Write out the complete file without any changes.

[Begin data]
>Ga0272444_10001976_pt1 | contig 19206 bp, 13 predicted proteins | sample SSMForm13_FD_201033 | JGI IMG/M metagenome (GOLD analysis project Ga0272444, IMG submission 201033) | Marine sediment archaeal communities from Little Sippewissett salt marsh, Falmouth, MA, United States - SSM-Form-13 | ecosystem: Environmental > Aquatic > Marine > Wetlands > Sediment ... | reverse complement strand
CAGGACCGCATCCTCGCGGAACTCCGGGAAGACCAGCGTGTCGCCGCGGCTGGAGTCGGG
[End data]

>Ga0272444_10001976_pt1 | contig 19206 bp, 13 predicted proteins | sample SSMForm13_FD_201033 | JGI IMG/M metagenome (GOLD analysis project Ga0272444, IMG submission 201033) | Marine sediment archaeal communities from Little Sippewissett salt marsh, Falmouth, MA, United States - SSM-Form-13 | ecosystem: Environmental > Aquatic > Marine > Wetlands > Sediment ... | reverse complement strand
CAGGACCGCATCCTCGCGGAACTCCGGGAAGACCAGCGTGTCGCCGCGGCTGGAGTCGGG